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A Guide to Cinema 4D Menus - MoGraph

By Luis Miranda
Cinema 4D

Cinema4D is an essential tool for any Motion Designer, but how well do you really know it?

How often do you use the top menu tabs in Cinema4D? Chances are, you probably have a handful of tools you use, but what about those random features you haven’t tried yet? We're taking a look at the hidden gems in the top menus, and we're just getting started.
In this tutorial, we’ll be doing a deep dive on the MoGraph tab. As a motion designer, the MoGraph module of C4D is probably THE reason you use it today. It’s ability to create amazing animations through simple keyframing is unmatched in the world of 3D. So you probably have a pretty intimate understanding of Effectors, Cloners and Fields. So we are going to look at some of the lesser known tools in the MoGraph tool box that can change the way you use Mograph going forward. 

MoGraph, mo’ money

Here are the 3 main things you should use in the Cinema4D MoGraph menu:
  • MoGraph Generators
  • MoGraph Effectors
  • MoGraph Selection

MoGraph Generators in Cinema 4D

When starting with Cinema 4D, there’s a very high likelihood that you started learning these tools first. The Cloner and MoText are ubiquitous with Cinema 4D, and one of the reasons motion design gravitated towards this application. So, let’s break down some of these tools.
Mograph Menu.png


Cloner, Matrix, and Fracture are all very similar in function, with a few differences. Cloners work by making copies of Objects. 
Mograph Menu 2.png


Matrix creates points, which cant be rendered on their own, but can be combined with a Cloner or even a particle system. Think of these matrix points as positions that can be filled by objects.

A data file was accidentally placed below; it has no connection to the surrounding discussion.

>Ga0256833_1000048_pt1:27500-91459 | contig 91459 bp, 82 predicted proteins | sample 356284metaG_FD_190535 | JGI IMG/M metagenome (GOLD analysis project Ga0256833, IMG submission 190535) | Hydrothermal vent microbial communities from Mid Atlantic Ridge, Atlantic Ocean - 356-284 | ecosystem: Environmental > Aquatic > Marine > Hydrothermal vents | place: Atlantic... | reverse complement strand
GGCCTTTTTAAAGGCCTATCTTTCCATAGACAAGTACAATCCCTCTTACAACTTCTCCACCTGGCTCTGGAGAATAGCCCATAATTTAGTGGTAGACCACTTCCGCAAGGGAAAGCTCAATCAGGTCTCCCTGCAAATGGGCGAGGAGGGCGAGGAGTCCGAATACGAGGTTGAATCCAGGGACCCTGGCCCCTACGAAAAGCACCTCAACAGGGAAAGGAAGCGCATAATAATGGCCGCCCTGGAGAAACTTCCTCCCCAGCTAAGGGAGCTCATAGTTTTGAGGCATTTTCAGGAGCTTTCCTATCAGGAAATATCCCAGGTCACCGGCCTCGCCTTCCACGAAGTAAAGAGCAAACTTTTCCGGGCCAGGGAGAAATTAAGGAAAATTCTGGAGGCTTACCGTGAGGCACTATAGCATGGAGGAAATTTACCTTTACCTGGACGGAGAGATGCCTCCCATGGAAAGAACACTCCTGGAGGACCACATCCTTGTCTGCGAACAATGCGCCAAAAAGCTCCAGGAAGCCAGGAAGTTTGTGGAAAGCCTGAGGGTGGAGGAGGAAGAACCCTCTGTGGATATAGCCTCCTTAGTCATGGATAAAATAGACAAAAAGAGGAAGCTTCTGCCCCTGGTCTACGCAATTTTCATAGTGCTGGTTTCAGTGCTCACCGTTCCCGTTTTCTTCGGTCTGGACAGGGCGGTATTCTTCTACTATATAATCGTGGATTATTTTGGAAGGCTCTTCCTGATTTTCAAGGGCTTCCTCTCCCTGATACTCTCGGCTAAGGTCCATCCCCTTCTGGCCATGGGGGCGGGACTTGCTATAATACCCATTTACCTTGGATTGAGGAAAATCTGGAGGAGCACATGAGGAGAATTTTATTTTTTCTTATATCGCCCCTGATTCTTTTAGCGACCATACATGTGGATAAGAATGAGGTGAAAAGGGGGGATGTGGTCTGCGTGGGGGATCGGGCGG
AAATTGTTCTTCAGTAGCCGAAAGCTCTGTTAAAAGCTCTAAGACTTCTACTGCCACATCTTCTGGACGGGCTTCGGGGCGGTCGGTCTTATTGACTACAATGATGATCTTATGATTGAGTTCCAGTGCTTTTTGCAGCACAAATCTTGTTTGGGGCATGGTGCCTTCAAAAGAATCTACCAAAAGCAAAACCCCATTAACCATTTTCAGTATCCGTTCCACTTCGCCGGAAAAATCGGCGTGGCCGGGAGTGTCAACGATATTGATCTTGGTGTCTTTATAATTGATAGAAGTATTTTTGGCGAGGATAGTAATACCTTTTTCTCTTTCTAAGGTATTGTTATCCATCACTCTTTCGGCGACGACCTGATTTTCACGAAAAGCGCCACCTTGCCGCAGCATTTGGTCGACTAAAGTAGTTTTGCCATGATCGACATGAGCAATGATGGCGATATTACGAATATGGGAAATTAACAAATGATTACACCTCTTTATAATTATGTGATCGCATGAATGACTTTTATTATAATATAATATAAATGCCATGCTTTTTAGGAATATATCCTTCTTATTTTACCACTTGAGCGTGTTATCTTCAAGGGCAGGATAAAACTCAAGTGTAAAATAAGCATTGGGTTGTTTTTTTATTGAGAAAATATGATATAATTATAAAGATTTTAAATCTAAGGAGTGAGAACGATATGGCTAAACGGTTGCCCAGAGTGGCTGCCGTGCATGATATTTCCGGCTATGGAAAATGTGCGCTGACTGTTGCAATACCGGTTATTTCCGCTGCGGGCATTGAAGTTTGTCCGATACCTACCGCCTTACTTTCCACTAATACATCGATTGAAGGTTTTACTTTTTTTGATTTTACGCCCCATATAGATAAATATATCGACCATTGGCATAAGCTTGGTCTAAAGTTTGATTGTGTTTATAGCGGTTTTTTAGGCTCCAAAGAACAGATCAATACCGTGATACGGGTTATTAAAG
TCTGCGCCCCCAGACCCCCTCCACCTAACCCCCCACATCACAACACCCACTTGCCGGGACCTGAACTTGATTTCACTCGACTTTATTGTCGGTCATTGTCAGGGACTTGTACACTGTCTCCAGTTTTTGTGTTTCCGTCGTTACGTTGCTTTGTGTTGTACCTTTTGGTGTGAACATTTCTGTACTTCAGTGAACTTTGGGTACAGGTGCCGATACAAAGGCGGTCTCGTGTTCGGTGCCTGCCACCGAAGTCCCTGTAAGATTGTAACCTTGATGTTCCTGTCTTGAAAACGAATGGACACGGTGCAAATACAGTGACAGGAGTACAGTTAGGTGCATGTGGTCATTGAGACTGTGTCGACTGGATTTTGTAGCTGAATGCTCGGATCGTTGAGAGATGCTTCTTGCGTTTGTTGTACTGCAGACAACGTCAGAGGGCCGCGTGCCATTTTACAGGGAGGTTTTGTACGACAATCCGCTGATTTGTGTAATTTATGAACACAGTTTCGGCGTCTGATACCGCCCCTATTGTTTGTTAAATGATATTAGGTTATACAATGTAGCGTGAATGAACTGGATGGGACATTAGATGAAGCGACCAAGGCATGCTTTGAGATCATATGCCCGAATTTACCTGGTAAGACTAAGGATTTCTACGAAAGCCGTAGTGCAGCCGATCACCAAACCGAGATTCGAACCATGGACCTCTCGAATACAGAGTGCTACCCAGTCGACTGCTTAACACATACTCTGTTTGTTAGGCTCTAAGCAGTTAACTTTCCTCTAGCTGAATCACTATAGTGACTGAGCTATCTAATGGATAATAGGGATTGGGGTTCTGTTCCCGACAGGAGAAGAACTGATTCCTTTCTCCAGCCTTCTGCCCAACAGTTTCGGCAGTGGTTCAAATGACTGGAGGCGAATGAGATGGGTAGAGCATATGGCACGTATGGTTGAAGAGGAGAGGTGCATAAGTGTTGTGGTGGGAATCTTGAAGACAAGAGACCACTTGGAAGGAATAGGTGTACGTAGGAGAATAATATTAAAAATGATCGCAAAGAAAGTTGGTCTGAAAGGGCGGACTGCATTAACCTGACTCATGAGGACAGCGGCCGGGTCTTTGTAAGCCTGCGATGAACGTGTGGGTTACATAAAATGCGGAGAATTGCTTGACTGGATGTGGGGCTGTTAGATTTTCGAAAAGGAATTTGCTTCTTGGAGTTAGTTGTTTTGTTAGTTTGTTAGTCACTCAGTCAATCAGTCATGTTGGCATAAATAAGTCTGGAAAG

What’s important  to note about the Matrix object is that this tool works with Deformers, such as the Bend and Twist, in a much more optimal way compared to the Cloner. 


The Fracture object doesnt create copies, but allows you to animate existing models with your Effectors (more on that later). In the same way you would animate your clones to scale up and twist, you can do that to your model. 
It’ll break it into individual components and enable them to be modified by the effector parameters. This is extremely useful when animating multi-part objects.


MoText is a classic tool. Easily create 3D text, create bevels, and generally make all things Type look amazing. 
Ever since R21, Maxon made some updates that fixed a common bevel issue, where if you increased the bevel amount by too much, it would create strange artifacts in the corners. But now, those issues are a thing of the past. Easily create chiseled type, step bevels, or even create your own profile using the spline options!
As with all things MoGraph, MoText natively supports Effectors for animation.
Speaking of which...

Effectors in Cinema 4D

These are the primary methods for animating your MoGraph objects. There are 15 in total, but you will find yourself using a few pretty regularly, such as:


Moves, rotates, and scales everything the same


Adds randomization to the Position, Rotation and Scale of the objects.


Will affect the objects based on the texture, including animated Noises